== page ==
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The Big Internet Math-Off 2019, Group 3 – Vicky Neale vs Sunil Singh

This is the nineteenth match in our group stage, but there’s been a change to the schedule: from Group 3, it would’ve been Vicky Neale against Sunil Singh. Unfortunately, some grade A eejits have made a situation where Sunil can’t concentrate on the competition any more, so he’s had to pull out.

Vicky had already written her pitch, and there’s no way we’d keep it from you, so we present it below. I’ve also added a bit of fun maths from my own collection to make up the slack. There’s no voting today, and it’ll count as a win for Vicky.

Take a look at both pitches, and if you know any more cool facts about either of the topics presented here, please write a comment below!

Vicky Neale – Euclid’s algorithm

Vicky Neale is the Whitehead Lecturer at the Mathematical Institute and Balliol College, University of Oxford, which means her job is to be enthusiastic about mathematics with undergraduates, school students, and anyone else she can find.  She is the author of Closing the Gap: the quest to understand prime numbers. She’s @VickyMaths1729 on Twitter.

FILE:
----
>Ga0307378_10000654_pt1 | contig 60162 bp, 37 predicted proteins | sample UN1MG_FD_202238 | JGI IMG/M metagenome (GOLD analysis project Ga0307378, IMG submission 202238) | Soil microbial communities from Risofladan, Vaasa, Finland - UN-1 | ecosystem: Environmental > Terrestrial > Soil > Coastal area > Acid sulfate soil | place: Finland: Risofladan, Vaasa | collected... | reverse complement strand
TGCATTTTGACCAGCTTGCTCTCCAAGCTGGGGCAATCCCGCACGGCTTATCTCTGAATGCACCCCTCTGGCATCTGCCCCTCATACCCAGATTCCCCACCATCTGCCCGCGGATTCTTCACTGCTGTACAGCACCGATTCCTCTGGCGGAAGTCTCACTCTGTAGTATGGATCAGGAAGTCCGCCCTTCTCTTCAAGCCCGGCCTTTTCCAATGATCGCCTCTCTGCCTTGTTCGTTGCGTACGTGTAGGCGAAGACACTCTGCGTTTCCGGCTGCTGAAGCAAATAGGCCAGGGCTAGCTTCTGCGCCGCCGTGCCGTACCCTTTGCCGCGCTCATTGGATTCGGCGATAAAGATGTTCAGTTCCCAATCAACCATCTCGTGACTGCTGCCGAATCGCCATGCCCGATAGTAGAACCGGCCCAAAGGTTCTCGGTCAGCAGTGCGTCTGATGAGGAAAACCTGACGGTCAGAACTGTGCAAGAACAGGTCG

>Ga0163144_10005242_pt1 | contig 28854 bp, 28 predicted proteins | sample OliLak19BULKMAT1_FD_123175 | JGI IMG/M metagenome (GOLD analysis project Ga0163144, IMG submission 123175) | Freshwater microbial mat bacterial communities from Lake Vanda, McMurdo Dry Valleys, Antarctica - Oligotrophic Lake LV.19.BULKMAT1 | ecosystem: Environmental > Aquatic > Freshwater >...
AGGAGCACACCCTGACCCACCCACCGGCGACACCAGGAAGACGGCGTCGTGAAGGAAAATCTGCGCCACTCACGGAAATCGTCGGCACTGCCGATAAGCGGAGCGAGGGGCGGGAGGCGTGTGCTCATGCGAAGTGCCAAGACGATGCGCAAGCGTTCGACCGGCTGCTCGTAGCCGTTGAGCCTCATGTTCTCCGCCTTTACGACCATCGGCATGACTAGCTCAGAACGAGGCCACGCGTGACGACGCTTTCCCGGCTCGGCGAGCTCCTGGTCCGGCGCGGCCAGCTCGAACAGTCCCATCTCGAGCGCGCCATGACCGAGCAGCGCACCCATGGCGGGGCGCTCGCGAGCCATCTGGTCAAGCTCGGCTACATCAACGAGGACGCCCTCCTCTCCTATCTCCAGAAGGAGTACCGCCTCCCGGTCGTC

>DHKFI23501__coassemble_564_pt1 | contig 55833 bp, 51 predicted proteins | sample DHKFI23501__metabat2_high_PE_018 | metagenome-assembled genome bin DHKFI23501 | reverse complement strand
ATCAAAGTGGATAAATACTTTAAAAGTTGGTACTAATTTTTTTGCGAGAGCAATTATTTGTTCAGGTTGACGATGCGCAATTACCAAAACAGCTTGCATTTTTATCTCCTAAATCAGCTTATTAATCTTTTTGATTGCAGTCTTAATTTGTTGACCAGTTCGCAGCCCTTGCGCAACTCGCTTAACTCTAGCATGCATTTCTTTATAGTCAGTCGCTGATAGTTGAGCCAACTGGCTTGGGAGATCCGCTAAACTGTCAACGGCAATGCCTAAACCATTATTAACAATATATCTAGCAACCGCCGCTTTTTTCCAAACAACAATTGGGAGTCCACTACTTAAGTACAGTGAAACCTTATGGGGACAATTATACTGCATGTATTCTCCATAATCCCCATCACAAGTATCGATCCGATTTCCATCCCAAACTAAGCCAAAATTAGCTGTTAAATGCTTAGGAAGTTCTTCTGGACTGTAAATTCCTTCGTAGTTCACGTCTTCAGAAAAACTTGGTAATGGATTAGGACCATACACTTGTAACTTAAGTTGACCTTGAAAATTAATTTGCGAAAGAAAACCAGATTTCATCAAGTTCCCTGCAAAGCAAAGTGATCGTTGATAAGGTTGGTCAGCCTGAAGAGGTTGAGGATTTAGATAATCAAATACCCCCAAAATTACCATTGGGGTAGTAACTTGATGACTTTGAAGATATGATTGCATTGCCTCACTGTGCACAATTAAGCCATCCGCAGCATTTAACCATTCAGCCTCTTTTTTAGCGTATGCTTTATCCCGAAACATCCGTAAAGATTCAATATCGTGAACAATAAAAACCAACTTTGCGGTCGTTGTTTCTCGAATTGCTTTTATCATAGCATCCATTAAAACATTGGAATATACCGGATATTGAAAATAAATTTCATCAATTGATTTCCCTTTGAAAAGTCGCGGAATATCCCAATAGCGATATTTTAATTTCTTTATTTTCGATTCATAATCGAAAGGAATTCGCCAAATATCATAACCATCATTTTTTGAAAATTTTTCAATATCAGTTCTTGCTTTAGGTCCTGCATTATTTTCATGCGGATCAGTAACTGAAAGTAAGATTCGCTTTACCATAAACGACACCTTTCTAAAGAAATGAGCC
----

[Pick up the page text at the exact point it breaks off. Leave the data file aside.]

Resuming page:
This is one of my all-time favourite mathematical ideas. I hope you enjoy my knitted version, complete with inquisitive baby hedgehogs.

Visualisation of Euclid's algorithm using rectangle divided into squares

The old cliche is that a picture is worth a thousand words. This particular picture is worth 6 equations. Specifically, it captures the system of equations

\begin{align}
192 &= 1 \times 111 + 81 \\
111 &= 1 \times 81 + 30 \\
81 &= 2 \times 30 + 21 \\
30 &= 1 \times 21 + 9 \\
21 &= 2 \times 9 + 3 \\
9 &= 3 \times 3
\end{align}

In fact it’s even better than that: it represents a family of infinitely many systems of 6 equations! For example, it also captures the system

\begin{align}
64 &= 1 \times 37 + 27 \\
37 &= 1 \times 27 + 10 \\
27 &= 2 \times 10 + 7 \\
10 &= 1 \times 7 + 3 \\
7 &= 2 \times 3 + 1 \\
3 &= 3 \times 1
\end{align}

and

\begin{align}
256 &= 1 \times 148 + 108 \\
148 &= 1 \times 108 + 40 \\
108 &= 2 \times 40 + 28 \\
40 &= 1 \times 28 + 12 \\
28 &= 2 \times 12 + 4 \\
12 &= 3 \times 4 \text{.}
\end{align}

The first system of equations implements Euclid’s algorithm to show that the highest common factor of 192 and 111 is 3. The second shows that the highest common factor of 64 and 37 is 1. The third shows that the highest common factor of 256 and 148 is 4. The picture shows all of these, all at once!